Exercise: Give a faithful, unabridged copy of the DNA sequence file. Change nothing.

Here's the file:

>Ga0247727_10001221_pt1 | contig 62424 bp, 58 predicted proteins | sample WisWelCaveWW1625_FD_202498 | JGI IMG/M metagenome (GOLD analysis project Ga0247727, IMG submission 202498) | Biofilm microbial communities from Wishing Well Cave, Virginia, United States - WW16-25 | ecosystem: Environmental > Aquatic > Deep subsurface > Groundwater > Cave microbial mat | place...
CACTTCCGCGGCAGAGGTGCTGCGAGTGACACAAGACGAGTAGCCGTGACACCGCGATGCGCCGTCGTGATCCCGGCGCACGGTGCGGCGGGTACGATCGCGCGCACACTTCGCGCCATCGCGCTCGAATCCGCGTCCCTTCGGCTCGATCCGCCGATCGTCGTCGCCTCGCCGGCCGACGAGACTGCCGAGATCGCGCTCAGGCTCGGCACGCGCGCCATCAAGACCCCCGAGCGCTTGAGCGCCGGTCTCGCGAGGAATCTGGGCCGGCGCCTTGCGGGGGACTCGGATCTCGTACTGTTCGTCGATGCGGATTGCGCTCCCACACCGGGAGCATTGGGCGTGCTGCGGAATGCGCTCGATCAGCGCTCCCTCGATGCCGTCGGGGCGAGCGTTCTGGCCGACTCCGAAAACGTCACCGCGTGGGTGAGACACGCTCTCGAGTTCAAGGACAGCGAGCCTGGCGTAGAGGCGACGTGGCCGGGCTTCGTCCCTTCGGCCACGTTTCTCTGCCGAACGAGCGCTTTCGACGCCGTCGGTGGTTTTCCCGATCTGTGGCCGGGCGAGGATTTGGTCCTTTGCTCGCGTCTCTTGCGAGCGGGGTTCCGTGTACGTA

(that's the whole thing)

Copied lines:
>Ga0247727_10001221_pt1 | contig 62424 bp, 58 predicted proteins | sample WisWelCaveWW1625_FD_202498 | JGI IMG/M metagenome (GOLD analysis project Ga0247727, IMG submission 202498) | Biofilm microbial communities from Wishing Well Cave, Virginia, United States - WW16-25 | ecosystem: Environmental > Aquatic > Deep subsurface > Groundwater > Cave microbial mat | place...
CACTTCCGCGGCAGAGGTGCTGCGAGTGACACAAGACGAGTAGCCGTGACACCGCGATGCGCCGTCGTGATCCCGGCGCACGGTGCGGCGGGTACGATCGCGCGCACACTTCGCGCCATCGCGCTCGAATCCGCGTCCCTTCGGCTCGATCCGCCGATCGTCGTCGCCTCGCCGGCCGACGAGACTGCCGAGATCGCGCTCAGGCTCGGCACGCGCGCCATCAAGACCCCCGAGCGCTTGAGCGCCGGTCTCGCGAGGAATCTGGGCCGGCGCCTTGCGGGGGACTCGGATCTCGTACTGTTCGTCGATGCGGATTGCGCTCCCACACCGGGAGCATTGGGCGTGCTGCGGAATGCGCTCGATCAGCGCTCCCTCGATGCCGTCGGGGCGAGCGTTCTGGCCGACTCCGAAAACGTCACCGCGTGGGTGAGACACGCTCTCGAGTTCAAGGACAGCGAGCCTGGCGTAGAGGCGACGTGGCCGGGCTTCGTCCCTTCGGCCACGTTTCTCTGCCGAACGAGCGCTTTCGACGCCGTCGGTGGTTTTCCCGATCTGTGGCCGGGCGAGGATTTGGTCCTTTGCTCGCGTCTCTTGCGAGCGGGGTTCCGTGTACGTA